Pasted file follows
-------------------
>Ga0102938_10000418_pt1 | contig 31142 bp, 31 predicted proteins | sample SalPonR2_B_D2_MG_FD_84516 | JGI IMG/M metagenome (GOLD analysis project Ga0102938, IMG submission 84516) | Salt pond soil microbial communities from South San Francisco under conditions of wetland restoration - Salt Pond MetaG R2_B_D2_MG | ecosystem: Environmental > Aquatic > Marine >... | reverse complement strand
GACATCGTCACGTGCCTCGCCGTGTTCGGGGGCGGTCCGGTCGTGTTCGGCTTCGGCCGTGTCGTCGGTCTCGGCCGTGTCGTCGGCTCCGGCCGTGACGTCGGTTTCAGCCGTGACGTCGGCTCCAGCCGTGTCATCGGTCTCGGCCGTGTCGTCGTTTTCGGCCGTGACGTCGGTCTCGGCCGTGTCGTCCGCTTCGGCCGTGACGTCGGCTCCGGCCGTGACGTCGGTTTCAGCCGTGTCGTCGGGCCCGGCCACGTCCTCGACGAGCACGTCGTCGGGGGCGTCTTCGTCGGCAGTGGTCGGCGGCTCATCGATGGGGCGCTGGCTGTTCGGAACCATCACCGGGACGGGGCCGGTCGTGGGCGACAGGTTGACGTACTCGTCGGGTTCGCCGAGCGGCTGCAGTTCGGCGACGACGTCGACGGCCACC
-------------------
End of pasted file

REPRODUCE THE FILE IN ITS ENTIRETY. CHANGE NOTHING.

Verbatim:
>Ga0102938_10000418_pt1 | contig 31142 bp, 31 predicted proteins | sample SalPonR2_B_D2_MG_FD_84516 | JGI IMG/M metagenome (GOLD analysis project Ga0102938, IMG submission 84516) | Salt pond soil microbial communities from South San Francisco under conditions of wetland restoration - Salt Pond MetaG R2_B_D2_MG | ecosystem: Environmental > Aquatic > Marine >... | reverse complement strand
GACATCGTCACGTGCCTCGCCGTGTTCGGGGGCGGTCCGGTCGTGTTCGGCTTCGGCCGTGTCGTCGGTCTCGGCCGTGTCGTCGGCTCCGGCCGTGACGTCGGTTTCAGCCGTGACGTCGGCTCCAGCCGTGTCATCGGTCTCGGCCGTGTCGTCGTTTTCGGCCGTGACGTCGGTCTCGGCCGTGTCGTCCGCTTCGGCCGTGACGTCGGCTCCGGCCGTGACGTCGGTTTCAGCCGTGTCGTCGGGCCCGGCCACGTCCTCGACGAGCACGTCGTCGGGGGCGTCTTCGTCGGCAGTGGTCGGCGGCTCATCGATGGGGCGCTGGCTGTTCGGAACCATCACCGGGACGGGGCCGGTCGTGGGCGACAGGTTGACGTACTCGTCGGGTTCGCCGAGCGGCTGCAGTTCGGCGACGACGTCGACGGCCACC